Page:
The chief never showed up and it became clear he wasn’t coming.  Moss and company decided to do a little deer hunting in the plains below Tabuc with some local Kalinga friends.  In the thrill of the hunt, they neglected to notice that some 300 Nanong warriors had quietly surrounded the hunting party, 40 of whom had been detached to capture Moss and his corpsman.  Outnumbered some 15 to 1, the friendly Kalinga decided to bug out (all but 6 managed to escape, and those who didn’t had their heads chopped off and collected as trophies).  Moss and Guttierrez were marched into the mountains and presented to the Nanong chief, lying on the floor in agony, who offered him the option of curing him or paying the penalty for failure with a summary beheading.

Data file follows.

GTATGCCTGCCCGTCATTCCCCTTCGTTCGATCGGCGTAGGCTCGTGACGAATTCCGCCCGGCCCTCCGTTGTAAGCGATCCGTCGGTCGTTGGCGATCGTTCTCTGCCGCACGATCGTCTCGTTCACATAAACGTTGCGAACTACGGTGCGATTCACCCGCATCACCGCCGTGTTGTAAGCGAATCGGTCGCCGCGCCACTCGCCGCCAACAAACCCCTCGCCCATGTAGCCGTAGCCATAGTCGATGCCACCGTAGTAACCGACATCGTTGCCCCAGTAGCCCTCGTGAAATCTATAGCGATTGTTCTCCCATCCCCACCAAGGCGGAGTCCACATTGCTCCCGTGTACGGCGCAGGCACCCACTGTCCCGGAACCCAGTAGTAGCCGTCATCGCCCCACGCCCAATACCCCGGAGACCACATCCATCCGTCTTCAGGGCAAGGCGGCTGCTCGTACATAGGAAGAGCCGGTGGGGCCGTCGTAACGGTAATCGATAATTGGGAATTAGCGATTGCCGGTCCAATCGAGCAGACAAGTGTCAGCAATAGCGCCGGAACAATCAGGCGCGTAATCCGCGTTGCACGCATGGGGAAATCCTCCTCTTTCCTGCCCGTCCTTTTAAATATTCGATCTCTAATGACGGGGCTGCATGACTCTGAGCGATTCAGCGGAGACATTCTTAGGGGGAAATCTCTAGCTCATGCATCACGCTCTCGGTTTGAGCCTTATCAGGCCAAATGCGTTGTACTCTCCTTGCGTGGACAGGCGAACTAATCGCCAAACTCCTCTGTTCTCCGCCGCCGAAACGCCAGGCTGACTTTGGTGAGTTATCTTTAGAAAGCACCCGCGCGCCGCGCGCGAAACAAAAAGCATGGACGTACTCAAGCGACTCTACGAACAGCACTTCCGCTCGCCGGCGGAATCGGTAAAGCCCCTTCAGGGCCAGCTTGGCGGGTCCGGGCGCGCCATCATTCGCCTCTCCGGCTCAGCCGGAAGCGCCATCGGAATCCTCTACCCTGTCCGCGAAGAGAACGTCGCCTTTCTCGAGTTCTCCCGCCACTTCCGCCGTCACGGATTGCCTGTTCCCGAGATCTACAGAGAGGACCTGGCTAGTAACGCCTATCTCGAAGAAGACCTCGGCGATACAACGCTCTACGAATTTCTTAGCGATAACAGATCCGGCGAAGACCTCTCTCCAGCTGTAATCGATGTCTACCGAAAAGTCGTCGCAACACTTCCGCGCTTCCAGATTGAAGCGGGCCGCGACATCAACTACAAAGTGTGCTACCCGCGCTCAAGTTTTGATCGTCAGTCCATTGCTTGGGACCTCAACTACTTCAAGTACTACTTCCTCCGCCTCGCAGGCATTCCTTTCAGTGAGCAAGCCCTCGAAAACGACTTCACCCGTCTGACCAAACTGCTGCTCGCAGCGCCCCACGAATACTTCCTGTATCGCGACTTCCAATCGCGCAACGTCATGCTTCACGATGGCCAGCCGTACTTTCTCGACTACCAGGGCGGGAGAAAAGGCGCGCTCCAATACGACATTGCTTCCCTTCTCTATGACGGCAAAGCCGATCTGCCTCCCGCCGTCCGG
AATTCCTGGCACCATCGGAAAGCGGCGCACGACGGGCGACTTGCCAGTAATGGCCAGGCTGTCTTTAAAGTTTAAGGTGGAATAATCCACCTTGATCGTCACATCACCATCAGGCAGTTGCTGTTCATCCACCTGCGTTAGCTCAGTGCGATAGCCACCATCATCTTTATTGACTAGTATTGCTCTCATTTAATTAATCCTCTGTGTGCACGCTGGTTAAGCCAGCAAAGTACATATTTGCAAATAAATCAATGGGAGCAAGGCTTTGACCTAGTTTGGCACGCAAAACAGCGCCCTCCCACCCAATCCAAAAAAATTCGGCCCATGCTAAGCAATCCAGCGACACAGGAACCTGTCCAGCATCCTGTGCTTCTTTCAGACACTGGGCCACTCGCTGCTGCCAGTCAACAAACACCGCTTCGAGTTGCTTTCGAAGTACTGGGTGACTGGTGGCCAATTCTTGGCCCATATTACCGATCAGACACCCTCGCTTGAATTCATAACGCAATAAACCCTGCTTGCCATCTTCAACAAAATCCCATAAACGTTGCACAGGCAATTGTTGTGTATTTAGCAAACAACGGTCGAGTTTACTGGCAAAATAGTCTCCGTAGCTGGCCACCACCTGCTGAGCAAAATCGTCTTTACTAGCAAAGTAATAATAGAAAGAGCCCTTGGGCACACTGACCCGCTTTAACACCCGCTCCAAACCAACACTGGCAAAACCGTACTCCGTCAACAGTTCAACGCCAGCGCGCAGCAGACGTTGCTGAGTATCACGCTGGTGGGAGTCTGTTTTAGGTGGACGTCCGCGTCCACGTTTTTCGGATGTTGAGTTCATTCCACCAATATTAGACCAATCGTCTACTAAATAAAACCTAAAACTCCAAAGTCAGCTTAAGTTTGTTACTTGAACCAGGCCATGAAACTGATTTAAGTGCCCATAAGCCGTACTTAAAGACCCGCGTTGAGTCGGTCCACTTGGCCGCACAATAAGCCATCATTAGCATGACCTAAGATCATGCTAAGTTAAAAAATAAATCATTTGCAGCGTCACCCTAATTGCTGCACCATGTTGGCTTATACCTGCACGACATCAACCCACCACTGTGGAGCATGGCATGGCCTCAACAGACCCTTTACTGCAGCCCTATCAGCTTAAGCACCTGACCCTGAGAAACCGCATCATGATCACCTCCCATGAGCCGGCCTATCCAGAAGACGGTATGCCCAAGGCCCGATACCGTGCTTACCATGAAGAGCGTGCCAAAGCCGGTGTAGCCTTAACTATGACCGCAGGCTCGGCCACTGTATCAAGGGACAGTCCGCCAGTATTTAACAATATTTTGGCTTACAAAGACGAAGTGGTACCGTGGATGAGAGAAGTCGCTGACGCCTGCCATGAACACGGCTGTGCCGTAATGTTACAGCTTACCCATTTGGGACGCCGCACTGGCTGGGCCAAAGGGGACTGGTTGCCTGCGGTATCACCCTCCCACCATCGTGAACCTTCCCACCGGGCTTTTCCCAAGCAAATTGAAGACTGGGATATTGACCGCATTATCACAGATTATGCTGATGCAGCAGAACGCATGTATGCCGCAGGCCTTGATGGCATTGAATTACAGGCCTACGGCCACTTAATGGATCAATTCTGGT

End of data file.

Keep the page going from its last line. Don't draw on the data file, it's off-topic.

Moss was pretty sure his cranium was going to wind up adorning a Kalinga pole as the conditions were not exactly ideal for surgery.  He rigged an operating table, had scalding water poured all over everything, scrubbed the Chief raw with soap, dosed him with quinine and calomel, knocked him out with chloroform, cut into his patient, and removed the offending stone.  Guttierrez nursed the Chief night and day, barely daring to sleep.  On the tenth day after the operation, the Chief had recovered adequately.  A feast was held, and Moss was celebrated and presented with a beautiful headaxe, spear, and shield, as well as a wife (whom he had to decline, as Mrs. Moss would have objected strenuously).  The next day Moss and Guttierrez were sent home with an entourage of a dozen Kalinga warriors to escort them as far as Tabuc.  Sadly, after a day of travel a runner arrived from Nanong announcing the chief had taken a turn for the worse, at which point Moss and Guttierrez were disarmed and the warriors prepared to haul them back up the mountain.  Moss realized there was no way this ended well for him.  Moss pointed out that they were all exhausted and that he would happily return and stay for a month to ensure the Chief’s health.  All agreed this was optimal and they encamped for the night, breaking out the “Bassi” (a sugar-cane based alcohol), which through a little trickery, Moss managed to dose with copious amounts of morphine by dissolving it in water, which he spat into the jug that got passed around while pretending to drink.  A bit of a problem with this plan.  He got a nice dose of morphine himself.